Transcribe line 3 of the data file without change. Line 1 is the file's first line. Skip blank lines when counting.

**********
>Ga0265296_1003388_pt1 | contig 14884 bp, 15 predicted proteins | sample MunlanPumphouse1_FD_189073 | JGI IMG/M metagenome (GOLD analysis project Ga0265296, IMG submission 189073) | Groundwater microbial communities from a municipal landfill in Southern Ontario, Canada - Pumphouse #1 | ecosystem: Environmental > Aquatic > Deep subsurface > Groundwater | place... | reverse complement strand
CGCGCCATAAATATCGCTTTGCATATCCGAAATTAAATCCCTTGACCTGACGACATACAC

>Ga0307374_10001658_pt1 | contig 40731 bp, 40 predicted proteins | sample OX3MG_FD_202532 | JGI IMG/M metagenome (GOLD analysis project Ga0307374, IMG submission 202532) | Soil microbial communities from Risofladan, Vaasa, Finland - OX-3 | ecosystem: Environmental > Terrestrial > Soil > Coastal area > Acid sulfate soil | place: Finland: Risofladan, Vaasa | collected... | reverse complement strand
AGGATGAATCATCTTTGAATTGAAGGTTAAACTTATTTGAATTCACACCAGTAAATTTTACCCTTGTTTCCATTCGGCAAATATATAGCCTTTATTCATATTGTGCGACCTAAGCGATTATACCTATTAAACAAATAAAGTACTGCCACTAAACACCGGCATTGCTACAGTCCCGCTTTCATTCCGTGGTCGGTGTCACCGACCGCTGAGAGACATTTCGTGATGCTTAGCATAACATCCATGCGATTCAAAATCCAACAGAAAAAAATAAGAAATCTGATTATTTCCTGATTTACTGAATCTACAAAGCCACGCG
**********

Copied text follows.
>Ga0307374_10001658_pt1 | contig 40731 bp, 40 predicted proteins | sample OX3MG_FD_202532 | JGI IMG/M metagenome (GOLD analysis project Ga0307374, IMG submission 202532) | Soil microbial communities from Risofladan, Vaasa, Finland - OX-3 | ecosystem: Environmental > Terrestrial > Soil > Coastal area > Acid sulfate soil | place: Finland: Risofladan, Vaasa | collected... | reverse complement strand